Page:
The presumption was that the decline in the number (with respect to both previous quarters and economists’ forecasts) represented a fundamental problem. But why should it—why should a decline in the growth rate of GDP be taken as a sign of something that needs to be fixed?

Davies does mention that GDP “only captures the value of paid work, thereby excluding the work traditionally done by women in the domestic sphere, has made it a target of feminist critique since the 1960s.” But the controversies surrounding that particular statistic are much more widespread than Davies would have us believe. As a number of recent books (including Ehsan Masood’s The Great Invention: The Story of GDP and the Making and Unmaking of the Modern World) have clearly explained, the initial formulation of that particular measure of national income as well as subsequent revisions have involved theoretical and political choices about what should and should not be included—government expenditures but not labor within households, the production of fossil fuels but not the destruction of the natural environment, sales of private security but not the growing inequality it is designed to protect against.**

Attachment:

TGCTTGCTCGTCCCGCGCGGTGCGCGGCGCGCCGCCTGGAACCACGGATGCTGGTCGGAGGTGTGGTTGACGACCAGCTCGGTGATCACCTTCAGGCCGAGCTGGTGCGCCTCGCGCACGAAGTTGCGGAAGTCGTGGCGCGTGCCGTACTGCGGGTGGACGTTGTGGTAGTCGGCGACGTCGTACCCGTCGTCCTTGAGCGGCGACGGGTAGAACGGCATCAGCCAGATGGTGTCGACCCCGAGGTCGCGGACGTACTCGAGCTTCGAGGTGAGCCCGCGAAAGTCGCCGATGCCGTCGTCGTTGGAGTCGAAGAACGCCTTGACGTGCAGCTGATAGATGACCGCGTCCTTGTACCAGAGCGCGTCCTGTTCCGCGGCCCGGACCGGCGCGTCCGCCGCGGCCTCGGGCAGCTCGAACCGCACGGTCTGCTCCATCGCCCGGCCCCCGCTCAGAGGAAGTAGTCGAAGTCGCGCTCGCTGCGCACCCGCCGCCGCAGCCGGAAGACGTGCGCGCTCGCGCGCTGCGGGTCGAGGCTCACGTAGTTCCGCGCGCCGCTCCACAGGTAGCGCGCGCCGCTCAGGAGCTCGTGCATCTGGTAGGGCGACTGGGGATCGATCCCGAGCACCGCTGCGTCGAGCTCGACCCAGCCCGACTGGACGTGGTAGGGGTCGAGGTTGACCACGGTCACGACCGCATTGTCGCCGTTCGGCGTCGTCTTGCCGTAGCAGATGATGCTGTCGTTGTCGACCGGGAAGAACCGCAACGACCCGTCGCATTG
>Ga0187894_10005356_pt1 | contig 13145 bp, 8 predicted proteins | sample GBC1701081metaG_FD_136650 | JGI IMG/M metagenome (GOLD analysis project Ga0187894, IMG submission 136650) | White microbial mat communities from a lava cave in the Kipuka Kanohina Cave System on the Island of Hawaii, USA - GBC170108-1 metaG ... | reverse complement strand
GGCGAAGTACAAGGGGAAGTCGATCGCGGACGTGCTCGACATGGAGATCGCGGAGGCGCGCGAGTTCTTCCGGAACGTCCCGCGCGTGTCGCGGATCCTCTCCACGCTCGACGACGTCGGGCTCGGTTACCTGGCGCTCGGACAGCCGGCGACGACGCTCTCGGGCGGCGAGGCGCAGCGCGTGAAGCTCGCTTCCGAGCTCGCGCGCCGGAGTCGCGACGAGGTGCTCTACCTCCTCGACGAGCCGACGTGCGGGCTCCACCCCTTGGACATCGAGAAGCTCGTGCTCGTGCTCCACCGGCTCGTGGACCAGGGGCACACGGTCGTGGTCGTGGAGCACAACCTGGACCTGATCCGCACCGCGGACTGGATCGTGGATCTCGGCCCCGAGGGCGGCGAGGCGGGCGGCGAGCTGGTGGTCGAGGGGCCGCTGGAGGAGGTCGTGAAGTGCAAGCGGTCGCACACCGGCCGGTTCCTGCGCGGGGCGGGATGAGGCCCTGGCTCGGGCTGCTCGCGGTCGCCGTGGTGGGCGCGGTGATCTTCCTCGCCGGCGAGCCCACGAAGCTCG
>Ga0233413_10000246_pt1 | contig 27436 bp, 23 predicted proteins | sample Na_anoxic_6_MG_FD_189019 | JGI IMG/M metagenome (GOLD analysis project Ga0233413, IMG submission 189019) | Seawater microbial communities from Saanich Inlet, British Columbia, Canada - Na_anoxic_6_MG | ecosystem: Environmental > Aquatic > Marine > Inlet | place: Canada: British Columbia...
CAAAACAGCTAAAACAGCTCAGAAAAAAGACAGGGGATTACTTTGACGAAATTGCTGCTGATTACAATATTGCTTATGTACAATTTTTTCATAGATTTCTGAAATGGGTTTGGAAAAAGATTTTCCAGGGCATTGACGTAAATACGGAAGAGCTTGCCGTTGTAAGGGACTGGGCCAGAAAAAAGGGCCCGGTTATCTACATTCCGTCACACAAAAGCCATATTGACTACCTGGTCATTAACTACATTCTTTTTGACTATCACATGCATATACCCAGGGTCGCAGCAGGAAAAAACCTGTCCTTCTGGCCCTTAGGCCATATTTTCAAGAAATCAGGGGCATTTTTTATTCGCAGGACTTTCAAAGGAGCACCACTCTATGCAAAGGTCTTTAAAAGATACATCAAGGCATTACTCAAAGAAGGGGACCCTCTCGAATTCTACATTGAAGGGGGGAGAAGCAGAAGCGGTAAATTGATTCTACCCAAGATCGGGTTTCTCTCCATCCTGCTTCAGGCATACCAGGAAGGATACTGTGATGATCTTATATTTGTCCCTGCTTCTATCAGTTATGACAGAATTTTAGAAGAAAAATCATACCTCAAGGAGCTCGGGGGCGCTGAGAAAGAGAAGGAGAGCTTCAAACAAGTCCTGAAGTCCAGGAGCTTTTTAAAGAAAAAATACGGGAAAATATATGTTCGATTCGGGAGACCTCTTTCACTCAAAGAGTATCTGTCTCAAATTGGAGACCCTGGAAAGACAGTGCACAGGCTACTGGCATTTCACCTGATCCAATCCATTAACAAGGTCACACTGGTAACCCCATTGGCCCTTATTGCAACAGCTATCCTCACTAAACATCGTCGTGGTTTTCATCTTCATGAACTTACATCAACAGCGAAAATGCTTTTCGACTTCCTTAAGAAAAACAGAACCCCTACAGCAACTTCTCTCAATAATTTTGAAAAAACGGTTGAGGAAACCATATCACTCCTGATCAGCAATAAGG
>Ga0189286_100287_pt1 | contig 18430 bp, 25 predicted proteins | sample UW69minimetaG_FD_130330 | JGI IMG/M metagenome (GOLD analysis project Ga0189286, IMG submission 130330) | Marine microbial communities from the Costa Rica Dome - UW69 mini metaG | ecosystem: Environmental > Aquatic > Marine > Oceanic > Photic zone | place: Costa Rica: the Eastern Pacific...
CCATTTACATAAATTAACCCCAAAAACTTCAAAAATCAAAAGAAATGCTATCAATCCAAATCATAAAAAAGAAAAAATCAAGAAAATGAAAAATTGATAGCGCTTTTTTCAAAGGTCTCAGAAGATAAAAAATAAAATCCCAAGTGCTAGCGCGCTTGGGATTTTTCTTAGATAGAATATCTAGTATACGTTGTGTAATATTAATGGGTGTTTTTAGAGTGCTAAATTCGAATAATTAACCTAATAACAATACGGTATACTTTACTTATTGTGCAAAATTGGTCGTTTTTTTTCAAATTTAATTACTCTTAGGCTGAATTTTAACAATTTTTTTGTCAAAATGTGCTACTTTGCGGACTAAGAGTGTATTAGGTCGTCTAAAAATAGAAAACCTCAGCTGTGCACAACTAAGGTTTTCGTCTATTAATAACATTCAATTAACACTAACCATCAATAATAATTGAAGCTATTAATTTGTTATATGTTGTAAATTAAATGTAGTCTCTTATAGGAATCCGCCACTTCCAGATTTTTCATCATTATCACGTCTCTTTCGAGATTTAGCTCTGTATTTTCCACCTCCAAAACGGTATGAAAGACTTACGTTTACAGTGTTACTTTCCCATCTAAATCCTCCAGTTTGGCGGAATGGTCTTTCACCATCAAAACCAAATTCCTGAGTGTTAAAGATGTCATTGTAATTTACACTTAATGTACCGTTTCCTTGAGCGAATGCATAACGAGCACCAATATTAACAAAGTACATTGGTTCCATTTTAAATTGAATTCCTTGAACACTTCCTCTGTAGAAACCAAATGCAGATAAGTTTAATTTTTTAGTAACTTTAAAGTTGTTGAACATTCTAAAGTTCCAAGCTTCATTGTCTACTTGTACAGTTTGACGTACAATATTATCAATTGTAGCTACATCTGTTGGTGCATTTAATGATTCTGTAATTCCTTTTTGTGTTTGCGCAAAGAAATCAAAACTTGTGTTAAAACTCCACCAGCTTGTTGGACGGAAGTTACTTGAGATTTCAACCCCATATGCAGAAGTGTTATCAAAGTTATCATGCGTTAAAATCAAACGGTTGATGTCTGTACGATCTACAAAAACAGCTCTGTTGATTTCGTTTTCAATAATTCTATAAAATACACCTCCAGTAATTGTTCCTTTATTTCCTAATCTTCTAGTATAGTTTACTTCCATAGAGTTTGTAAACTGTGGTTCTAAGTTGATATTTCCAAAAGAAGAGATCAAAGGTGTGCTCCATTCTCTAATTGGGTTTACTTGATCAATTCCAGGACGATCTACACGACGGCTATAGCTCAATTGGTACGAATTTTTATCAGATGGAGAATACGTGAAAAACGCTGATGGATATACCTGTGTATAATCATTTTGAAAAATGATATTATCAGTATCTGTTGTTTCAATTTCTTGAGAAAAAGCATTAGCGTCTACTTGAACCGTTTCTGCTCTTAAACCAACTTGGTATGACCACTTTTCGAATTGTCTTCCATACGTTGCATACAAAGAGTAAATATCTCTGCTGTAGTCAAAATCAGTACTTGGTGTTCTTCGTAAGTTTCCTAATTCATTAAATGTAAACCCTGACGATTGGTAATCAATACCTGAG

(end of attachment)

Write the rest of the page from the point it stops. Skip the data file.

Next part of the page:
Even more fundamentally, GDP is a measure of market transactions, of goods and services produced—and thus the contemporary counting of the elements celebrated by Adam Smith’s notion of the “wealth of nations.” But what it doesn’t measure are the conditions under which those commodities are produced.

Me, I’d be much more willing to join forces with Davies and defend the claims about society that statisticians and economists are paid for if they were also paid to calculate and publicly report one other number, S/V, the rate of exploitation.

 

**We should remember that perhaps the real hero of volume 1 of Capital was Leonard Horner, who as a factory inspector “carried on a life-long contest, not only with the embittered manufacturers, but also with the Cabinet, to whom the number of votes given by the masters in the Lower House, was a matter of far greater importance than the number of hours worked by the ‘hands’ in the mills.”

**Other useful books on GDP include the following: Philipp Lepenies’s The Power of a Single Number: A Political History of GDP (Columbia University Press, 2016), Lorenzo Fioramonti’s Gross Domestic Problem: The Politics Behind the World’s Most Powerful Number (Zed Books, 2013), and Thomas A. Stapleford’s The Cost of Living in America: A Political History of Economic Statistics, 1880-2000 (Cambridge University Press, 2009).